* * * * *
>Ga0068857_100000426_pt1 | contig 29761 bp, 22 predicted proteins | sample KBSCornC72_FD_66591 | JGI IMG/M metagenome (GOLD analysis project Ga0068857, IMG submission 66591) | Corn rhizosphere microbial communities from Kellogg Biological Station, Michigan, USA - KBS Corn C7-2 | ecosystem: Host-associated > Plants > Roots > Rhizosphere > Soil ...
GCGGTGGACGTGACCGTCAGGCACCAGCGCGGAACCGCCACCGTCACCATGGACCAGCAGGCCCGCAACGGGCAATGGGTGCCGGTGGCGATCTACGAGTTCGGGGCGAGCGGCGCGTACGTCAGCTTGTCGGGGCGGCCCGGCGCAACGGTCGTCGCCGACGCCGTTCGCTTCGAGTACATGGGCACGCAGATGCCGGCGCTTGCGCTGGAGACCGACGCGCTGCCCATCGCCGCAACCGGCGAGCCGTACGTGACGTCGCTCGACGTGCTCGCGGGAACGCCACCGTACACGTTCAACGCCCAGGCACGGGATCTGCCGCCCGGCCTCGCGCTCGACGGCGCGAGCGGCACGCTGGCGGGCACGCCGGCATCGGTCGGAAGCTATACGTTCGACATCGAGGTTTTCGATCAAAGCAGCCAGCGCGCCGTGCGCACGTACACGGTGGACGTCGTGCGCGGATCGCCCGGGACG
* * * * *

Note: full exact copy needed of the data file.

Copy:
>Ga0068857_100000426_pt1 | contig 29761 bp, 22 predicted proteins | sample KBSCornC72_FD_66591 | JGI IMG/M metagenome (GOLD analysis project Ga0068857, IMG submission 66591) | Corn rhizosphere microbial communities from Kellogg Biological Station, Michigan, USA - KBS Corn C7-2 | ecosystem: Host-associated > Plants > Roots > Rhizosphere > Soil ...
GCGGTGGACGTGACCGTCAGGCACCAGCGCGGAACCGCCACCGTCACCATGGACCAGCAGGCCCGCAACGGGCAATGGGTGCCGGTGGCGATCTACGAGTTCGGGGCGAGCGGCGCGTACGTCAGCTTGTCGGGGCGGCCCGGCGCAACGGTCGTCGCCGACGCCGTTCGCTTCGAGTACATGGGCACGCAGATGCCGGCGCTTGCGCTGGAGACCGACGCGCTGCCCATCGCCGCAACCGGCGAGCCGTACGTGACGTCGCTCGACGTGCTCGCGGGAACGCCACCGTACACGTTCAACGCCCAGGCACGGGATCTGCCGCCCGGCCTCGCGCTCGACGGCGCGAGCGGCACGCTGGCGGGCACGCCGGCATCGGTCGGAAGCTATACGTTCGACATCGAGGTTTTCGATCAAAGCAGCCAGCGCGCCGTGCGCACGTACACGGTGGACGTCGTGCGCGGATCGCCCGGGACG